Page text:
Nature, Published online: 27 October 2021; doi:10.1038/d41586-021-02948-y The genomes of 13 remarkably preserved 4,000-year-old mummies from the Tarim Basin suggest they weren't migrants who brought technology from the west, as previously supposed.
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How a natural disaster can bring couples closer
According to a study of couples in the Houston area before and after Hurricane Harvey, natural disasters can actually bring married couples closer together, at least temporarily. This surprised researchers because in previous studies looking at everyday stressors, couples typically experience 'stress spillover' in their relationships, which can decrease their satisfaction with their relationships.
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Teaching robots to think like us
Researchers outline how a robot could be taught to navigate through a maze by electrically stimulating a culture of brain nerve cells connected to the machine. These nerve cells were grown from living cells and acted as the physical reservoir for the computer to construct coherent signals. These findings suggest goal-directed behavior can be generated without any additional learning by sending dis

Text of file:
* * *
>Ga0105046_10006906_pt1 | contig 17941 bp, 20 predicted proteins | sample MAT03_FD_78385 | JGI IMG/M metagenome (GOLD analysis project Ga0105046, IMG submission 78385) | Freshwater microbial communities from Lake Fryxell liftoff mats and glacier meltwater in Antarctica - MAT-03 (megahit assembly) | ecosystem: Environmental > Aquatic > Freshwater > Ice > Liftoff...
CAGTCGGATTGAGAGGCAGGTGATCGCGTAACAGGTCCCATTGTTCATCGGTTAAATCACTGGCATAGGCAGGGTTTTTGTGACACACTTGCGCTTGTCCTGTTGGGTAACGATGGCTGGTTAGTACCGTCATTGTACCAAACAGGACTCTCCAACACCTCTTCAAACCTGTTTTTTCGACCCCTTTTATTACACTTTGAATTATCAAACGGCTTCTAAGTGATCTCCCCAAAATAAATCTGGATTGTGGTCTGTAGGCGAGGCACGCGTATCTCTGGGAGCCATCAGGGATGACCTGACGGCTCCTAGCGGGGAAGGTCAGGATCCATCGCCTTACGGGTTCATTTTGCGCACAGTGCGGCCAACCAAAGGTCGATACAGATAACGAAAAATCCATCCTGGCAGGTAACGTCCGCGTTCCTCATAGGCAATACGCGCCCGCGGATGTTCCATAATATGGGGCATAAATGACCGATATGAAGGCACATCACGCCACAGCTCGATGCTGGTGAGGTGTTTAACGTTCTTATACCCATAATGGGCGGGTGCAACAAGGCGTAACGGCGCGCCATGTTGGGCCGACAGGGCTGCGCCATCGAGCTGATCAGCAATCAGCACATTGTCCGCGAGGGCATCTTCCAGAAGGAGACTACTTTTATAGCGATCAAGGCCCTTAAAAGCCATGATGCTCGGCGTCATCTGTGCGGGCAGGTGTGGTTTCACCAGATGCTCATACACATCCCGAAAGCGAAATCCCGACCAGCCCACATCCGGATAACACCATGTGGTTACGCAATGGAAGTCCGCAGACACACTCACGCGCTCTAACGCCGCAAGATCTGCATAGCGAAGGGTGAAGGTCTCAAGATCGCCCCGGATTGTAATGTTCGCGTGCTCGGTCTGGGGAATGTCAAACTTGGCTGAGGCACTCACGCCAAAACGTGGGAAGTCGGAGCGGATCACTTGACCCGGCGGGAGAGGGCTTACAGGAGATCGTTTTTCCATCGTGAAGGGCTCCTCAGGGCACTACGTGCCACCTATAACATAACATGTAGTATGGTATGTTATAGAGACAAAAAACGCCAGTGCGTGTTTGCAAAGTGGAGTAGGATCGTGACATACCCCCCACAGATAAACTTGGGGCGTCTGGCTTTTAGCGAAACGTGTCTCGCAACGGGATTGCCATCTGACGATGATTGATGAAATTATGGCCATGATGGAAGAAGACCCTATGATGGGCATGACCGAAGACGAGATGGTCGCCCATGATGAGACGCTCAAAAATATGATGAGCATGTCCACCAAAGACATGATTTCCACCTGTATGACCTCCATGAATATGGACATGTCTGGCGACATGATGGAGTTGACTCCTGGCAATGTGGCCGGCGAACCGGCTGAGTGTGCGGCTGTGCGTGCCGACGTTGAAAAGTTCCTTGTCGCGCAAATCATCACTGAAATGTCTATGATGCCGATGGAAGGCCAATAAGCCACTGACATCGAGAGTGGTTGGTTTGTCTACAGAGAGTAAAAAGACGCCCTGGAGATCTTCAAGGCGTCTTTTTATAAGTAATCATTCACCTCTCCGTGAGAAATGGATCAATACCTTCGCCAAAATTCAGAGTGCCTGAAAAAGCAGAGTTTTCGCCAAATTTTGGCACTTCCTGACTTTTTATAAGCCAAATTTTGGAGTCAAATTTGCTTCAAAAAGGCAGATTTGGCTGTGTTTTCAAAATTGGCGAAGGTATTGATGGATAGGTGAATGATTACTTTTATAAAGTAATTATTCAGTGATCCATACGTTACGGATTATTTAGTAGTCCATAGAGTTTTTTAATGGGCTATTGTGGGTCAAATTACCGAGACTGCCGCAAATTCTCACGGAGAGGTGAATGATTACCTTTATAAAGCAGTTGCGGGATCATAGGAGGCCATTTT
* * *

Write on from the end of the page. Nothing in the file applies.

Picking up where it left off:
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Affordable policy which could stop fossil fuels causing global warming
Imagine a single policy, imposed on one industry, which would, if enforced consistently, stop fossil fuels causing global warming within a generation. The Carbon Takeback Obligation could do just that. It requires fossil fuel extractors and importers to dispose safely and permanently of a rising fraction of the CO2 they generate, with that fraction rising to 100% by the year of net-zero. Criticall